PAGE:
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What causes hearing loss?

Hear this – are you in denial?

Hearing loss can – and does – strike at any age. In fact, studies show that in far too many cases, hearing loss impacts some people earlier than previously thought, mostly due to chronic and prolonged exposure to environmental noise.

For children, this impacts not only hearing, but also causes impaired language development, ability to learn, and social interactions.

In most cases however, presbycusis - a gradual and progressive hearing loss that starts in midlife and continues to increase as years go by - is associated with the inevitable aging process.

What’s age got to do with it?

Whether weakened by genes, free radicals, environmental factors or other, as yet undiscovered causes; our ears are affected by the aging process in much the same way as our other organs.

We are born with a set of sensory cells that function optimally in our youth but these structures of the inner ear start to deteriorate over time, so slowly and gradually that most of us don’t notice the change in our hearing capacity until midlife or later.

It is estimated that a person with hearing loss waits anywhere from seven to ten years before seeking treatment.

Yet, unlike vision loss, which most people readily accept, part of the delay for treating hearing loss is due to a lack of understanding or denial for the underlying causes.

Sensorineural hearing loss

There are actually a few different causes of hearing loss, with the most common being sensorineural hearing loss.

Sensorineural hearing loss generally occurs when inner ear nerves are damaged and do not properly transmit sound signals to the brain.

Your inner ear contains tiny hair cells. Prolonged exposure to loud noises can cause these hair cells to wither and die off. This type of hearing loss can also occur as a result of aging, injuries, illness or side-effects to medications.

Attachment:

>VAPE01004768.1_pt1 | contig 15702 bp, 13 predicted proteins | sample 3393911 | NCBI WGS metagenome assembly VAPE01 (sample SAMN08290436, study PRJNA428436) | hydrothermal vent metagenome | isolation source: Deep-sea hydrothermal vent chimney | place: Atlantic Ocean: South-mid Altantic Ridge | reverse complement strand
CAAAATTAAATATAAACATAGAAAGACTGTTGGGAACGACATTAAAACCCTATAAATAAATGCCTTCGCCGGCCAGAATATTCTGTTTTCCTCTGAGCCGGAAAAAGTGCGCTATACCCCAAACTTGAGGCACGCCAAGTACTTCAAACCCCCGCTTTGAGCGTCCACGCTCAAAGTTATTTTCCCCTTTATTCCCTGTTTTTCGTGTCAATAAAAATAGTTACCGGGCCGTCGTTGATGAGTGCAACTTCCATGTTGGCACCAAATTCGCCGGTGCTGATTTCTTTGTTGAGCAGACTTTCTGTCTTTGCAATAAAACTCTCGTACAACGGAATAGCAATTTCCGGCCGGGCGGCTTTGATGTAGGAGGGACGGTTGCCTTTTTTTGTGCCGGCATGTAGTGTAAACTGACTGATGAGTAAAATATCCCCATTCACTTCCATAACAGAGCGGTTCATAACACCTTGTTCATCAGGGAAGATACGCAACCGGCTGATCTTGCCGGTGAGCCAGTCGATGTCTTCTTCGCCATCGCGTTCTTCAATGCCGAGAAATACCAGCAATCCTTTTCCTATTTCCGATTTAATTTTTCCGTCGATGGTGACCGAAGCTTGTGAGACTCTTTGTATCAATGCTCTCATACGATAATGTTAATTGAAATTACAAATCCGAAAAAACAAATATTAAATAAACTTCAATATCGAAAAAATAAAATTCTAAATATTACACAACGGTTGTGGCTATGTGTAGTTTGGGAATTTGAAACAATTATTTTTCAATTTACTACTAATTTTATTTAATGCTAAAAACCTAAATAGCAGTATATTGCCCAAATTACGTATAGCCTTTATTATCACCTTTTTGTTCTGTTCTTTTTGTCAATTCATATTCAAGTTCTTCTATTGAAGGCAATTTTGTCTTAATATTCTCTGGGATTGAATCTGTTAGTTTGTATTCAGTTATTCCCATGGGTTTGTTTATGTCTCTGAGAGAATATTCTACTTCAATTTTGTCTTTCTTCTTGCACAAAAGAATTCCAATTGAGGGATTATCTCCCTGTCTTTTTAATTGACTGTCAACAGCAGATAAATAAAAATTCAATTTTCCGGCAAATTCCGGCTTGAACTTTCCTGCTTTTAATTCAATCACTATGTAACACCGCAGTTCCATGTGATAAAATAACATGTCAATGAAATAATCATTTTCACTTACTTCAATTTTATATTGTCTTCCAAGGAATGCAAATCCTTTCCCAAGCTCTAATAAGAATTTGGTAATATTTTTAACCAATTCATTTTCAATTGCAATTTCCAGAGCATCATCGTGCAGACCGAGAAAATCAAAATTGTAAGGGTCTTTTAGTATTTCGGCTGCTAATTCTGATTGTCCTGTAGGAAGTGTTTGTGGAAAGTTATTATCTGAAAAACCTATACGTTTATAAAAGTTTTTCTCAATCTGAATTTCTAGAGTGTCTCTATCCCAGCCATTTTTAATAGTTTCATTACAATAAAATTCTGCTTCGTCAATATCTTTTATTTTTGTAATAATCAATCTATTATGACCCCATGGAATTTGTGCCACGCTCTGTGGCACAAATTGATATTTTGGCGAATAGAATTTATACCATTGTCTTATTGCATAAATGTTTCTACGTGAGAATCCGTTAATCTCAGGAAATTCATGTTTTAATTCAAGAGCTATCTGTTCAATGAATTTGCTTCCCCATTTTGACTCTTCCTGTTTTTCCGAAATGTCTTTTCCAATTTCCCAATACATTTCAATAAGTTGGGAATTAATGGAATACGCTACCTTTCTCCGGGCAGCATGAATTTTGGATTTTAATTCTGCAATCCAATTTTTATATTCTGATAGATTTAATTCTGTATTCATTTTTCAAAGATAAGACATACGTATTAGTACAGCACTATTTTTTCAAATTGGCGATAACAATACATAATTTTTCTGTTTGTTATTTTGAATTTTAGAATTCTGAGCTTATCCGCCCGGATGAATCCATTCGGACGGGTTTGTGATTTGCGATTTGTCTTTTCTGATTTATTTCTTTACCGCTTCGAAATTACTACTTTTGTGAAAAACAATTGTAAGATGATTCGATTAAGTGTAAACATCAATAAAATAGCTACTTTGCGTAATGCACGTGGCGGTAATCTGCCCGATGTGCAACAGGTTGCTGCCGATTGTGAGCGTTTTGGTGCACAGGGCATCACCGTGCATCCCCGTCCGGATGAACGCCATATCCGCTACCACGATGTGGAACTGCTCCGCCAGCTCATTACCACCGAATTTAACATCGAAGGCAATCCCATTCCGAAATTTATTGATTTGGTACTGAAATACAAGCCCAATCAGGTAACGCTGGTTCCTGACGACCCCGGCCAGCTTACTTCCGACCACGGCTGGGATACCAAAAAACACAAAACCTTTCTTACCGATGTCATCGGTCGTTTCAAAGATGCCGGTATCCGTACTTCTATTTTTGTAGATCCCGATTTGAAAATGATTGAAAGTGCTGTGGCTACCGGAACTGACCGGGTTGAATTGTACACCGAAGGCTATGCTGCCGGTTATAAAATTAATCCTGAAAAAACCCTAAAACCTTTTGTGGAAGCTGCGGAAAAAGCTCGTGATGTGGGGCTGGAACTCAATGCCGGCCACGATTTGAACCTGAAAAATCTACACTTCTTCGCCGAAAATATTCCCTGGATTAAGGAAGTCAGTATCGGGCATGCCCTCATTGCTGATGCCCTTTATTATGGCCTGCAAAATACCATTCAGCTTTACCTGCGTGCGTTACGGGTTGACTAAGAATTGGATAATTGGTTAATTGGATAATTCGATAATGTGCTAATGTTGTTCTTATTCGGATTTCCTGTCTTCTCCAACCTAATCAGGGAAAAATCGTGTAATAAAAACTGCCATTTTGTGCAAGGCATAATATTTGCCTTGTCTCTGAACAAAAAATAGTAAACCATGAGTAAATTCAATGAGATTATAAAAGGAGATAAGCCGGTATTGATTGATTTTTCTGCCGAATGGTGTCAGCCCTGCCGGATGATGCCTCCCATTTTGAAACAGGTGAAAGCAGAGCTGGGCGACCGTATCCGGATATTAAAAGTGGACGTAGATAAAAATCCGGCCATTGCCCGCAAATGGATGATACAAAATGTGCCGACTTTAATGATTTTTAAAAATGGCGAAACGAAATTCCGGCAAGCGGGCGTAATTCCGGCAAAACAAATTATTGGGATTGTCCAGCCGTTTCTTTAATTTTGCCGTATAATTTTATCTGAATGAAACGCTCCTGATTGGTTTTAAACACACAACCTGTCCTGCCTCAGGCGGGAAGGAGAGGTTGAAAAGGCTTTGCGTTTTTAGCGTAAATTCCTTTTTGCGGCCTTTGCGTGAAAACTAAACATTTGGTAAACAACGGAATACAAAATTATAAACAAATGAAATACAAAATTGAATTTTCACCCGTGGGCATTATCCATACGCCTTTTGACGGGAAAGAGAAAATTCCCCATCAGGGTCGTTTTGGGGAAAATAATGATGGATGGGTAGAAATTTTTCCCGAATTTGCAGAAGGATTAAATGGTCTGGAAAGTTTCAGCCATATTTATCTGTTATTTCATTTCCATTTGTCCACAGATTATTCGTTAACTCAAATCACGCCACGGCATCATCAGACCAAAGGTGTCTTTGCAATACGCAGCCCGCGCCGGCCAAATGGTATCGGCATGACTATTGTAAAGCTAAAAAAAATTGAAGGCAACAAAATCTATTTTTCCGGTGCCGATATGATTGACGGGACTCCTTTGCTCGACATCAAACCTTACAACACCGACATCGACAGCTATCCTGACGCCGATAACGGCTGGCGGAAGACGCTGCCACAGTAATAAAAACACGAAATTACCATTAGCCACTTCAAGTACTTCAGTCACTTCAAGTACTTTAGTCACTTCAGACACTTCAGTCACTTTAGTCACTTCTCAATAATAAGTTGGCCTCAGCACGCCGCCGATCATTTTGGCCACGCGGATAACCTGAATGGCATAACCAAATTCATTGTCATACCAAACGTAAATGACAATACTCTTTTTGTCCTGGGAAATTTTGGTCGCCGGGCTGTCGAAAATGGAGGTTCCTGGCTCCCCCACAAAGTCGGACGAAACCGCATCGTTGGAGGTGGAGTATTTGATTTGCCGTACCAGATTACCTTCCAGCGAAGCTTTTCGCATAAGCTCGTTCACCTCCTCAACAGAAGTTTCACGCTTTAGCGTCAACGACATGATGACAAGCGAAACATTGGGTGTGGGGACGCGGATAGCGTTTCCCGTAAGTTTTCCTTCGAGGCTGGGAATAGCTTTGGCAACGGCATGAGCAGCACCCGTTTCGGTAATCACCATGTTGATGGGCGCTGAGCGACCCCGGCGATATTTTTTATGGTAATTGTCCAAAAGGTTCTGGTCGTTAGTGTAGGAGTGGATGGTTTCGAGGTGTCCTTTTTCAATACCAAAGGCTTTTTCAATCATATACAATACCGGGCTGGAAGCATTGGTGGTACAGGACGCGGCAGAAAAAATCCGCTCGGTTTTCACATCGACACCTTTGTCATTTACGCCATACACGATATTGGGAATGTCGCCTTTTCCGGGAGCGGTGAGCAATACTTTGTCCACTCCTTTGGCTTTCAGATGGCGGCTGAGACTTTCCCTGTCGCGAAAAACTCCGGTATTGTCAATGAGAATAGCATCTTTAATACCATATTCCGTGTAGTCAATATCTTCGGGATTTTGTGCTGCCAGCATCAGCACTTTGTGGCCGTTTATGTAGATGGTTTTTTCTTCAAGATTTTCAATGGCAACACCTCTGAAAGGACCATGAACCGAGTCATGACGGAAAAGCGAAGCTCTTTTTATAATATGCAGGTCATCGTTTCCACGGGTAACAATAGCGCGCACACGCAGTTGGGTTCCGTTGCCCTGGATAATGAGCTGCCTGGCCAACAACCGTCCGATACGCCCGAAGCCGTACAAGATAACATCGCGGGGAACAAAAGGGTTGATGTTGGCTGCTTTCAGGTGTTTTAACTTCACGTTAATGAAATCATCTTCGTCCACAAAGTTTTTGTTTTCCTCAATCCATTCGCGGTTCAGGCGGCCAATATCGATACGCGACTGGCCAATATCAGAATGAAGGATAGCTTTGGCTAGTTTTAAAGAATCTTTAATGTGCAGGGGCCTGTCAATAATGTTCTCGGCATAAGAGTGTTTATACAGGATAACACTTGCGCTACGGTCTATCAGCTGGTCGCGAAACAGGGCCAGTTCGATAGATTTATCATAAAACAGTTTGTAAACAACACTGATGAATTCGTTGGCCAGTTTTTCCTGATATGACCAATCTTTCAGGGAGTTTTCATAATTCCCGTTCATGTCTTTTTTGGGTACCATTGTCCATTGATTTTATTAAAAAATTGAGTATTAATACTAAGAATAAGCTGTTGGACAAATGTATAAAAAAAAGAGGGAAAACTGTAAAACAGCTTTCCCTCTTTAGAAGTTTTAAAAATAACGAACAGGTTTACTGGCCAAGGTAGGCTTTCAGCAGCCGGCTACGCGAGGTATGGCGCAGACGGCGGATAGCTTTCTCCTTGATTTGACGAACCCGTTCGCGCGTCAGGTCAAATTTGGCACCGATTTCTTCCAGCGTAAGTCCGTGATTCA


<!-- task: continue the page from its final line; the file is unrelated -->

Conductive hearing loss

Other individuals may experience hearing loss as a result of disorders with the inner and outer ear.

This type of hearing loss is called conductive hearing loss and can result from ear infections, impacted earwax, malformation of the ear structures or other issues. These factors can occur at birth or as a temporary dysfunction. 

Mixed hearing loss

Lastly, both types of hearing loss can be combined for what is called mixed hearing loss. Individuals with mixed hearing loss not only have inner or outer ear problems, but also have reduced hearing, due to aging and noise exposure. It is recommended to treat each factor separately to get the best treatment option. 

Regardless of which type of hearing loss you, or a loved one, may have, it is important to seek hearing care early to avoid communication and listening difficulties at home, at work, or in social situations.

We recommend having your hearing checked by one of our professional clinical audiologists. Audiology Medical Services have state-of-the-art clinics nationwide, so book in today by calling 1800 501 501, or see www.audiologymedicalservices.ie



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